• cell adhesion



    the DeSimone Laboratory at the University of Virginia

  • We study the emergence of

    biological form...

    Our research interest is morphogenesis; we are working to uncover cellular and molecular mechanisms involved in generating the proper three-dimensional organization of embryos and tissues. We focus primarily on cellular movements required for gastrulation and neurulation using embryos from the amphibian Xenopus laevis.

    ...the role of cell-cell and cell-ECM adhesion in this process...

    Precise spatiotemporal regulation of cell adhesion and adhesion-dependent cell signaling is required for the coordination of directed cell movements and the establishment of cell and tissue polarity. Embryonic extracellular matrices (ECMs) serve to define compartments within which cell movements are confined and regulated.

    ...and how mechanical forces influence development.

    In recent years our studies have focused increasingly on the signaling "crosstalk" between stressed cadherin adhesions at cell-cell interfaces and integrin adhesions to the ECM. We have determined that tugging forces on cadherin adhesions are required to establish the polarized protrusions of collectively migrating cells on fibronectin. Current research seeks to elucidate the instructive importance of mechanical cues in directing not only morphogenetic behaviors but also gene expression.


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    Cadherin adhesion, tissue tension, and noncanonical wnt signaling regulate fibronectin matrix organization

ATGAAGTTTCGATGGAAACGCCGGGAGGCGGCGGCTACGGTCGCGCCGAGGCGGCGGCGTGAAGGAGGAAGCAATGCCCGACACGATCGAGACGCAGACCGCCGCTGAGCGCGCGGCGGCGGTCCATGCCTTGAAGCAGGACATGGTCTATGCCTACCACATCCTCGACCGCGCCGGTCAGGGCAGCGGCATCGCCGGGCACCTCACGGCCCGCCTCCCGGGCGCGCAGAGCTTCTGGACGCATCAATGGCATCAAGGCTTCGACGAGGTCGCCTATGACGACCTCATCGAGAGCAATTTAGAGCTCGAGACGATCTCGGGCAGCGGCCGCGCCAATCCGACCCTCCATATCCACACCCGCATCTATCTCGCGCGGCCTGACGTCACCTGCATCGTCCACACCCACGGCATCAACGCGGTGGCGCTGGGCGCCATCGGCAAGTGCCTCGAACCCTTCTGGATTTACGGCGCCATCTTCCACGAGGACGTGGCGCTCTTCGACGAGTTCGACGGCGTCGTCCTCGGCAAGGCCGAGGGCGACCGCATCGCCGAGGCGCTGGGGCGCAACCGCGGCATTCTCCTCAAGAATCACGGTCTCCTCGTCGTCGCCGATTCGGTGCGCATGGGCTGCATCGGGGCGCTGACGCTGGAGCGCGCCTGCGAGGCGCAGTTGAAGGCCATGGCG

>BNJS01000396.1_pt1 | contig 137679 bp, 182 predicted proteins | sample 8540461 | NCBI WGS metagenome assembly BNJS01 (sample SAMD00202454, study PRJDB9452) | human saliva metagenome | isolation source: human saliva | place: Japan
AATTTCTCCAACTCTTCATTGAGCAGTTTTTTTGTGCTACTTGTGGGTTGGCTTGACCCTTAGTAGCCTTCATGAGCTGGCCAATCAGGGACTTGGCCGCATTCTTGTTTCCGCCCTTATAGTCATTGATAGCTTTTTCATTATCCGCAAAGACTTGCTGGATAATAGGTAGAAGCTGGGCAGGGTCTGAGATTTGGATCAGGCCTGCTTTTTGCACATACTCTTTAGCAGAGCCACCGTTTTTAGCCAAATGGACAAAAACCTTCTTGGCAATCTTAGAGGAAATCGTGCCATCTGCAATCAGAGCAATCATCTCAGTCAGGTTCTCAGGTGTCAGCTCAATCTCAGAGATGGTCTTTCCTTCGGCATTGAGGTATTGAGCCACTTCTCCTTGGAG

Dzamba, B., Jakab, K.R., Marsden, M., Schwartz, M.A., and DeSimone, D.W.

    (2009) Developmental Cell 16, 421-432

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    A Mechanoresponsive cadherin-keratin complex directs polarized protrusive behavior and collective cell migration

    Weber, G.F., Bjerke, M.A., and DeSimone, D.W.

    (2012) Developmental Cell 22, 104-115

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    Mechanical and signaling roles for keratin intermediate filaments in the assembly and morphogenesis of Xenopus mesendoderm tissue at gastrulation

    Sonavane, P.R., Wang, C., Dzamba, B., Weber, G.F., Periasamy, P. and DeSimone D.W.

    (2017) Development 144, 4363-4376


    Present and Past

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    Ivy Foundation Pratt Distinguished Professor of Morphogenesis, Principal Investigator

    Doug has been interested in the problem of morphogenesis since grad school. As a doctoral student with Mel Spiegel, he described blastomere lineage-specific differences in cell surface protein expression in sea urchin embryos. While a postdoc with Richard Hynes at MIT, he and his colleagues provided the first molecular characterization of integrin receptors. Since coming to UVA his lab has used Xenopus embryos to investigate the roles of extracellular matrix proteins, integrins and cadherins in cell adhesion and migration. Doug's current focus is to uncover the roles mechanical forces play in adhesion-dependent cell-signaling, morphogenesis and cell-fate determination.

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    Senior Scientist

    Bette was first introduced to extracellular matrix as a high school student intern at Ciba-Geigy corporation where she spent her summer sectioning arthritic rabbit knees. In graduate school at the University of Wisconsin, and then as a postdoc at Shriners Hospital in Portland, Oregon, she became fascinated by the question of how cells assemble and interact with their extracellular matrix. She joined Doug’s lab in order to study the dynamics of the matrix during the complex morphogenetic cell and tissue movements of early embryogenesis.

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    Senior Scientist

    Dave is in interested in how morphogenic machines work. He spent several years in the Keller lab investigating how cell movements generate morphogenic shape changes and how groups of cells work together to generate the forces that drive these changes. In the DeSimone lab, he has taken this to the next (smaller-scale) level, and is working to understand the cell biology underlying the biomechanics of morphogenic machines.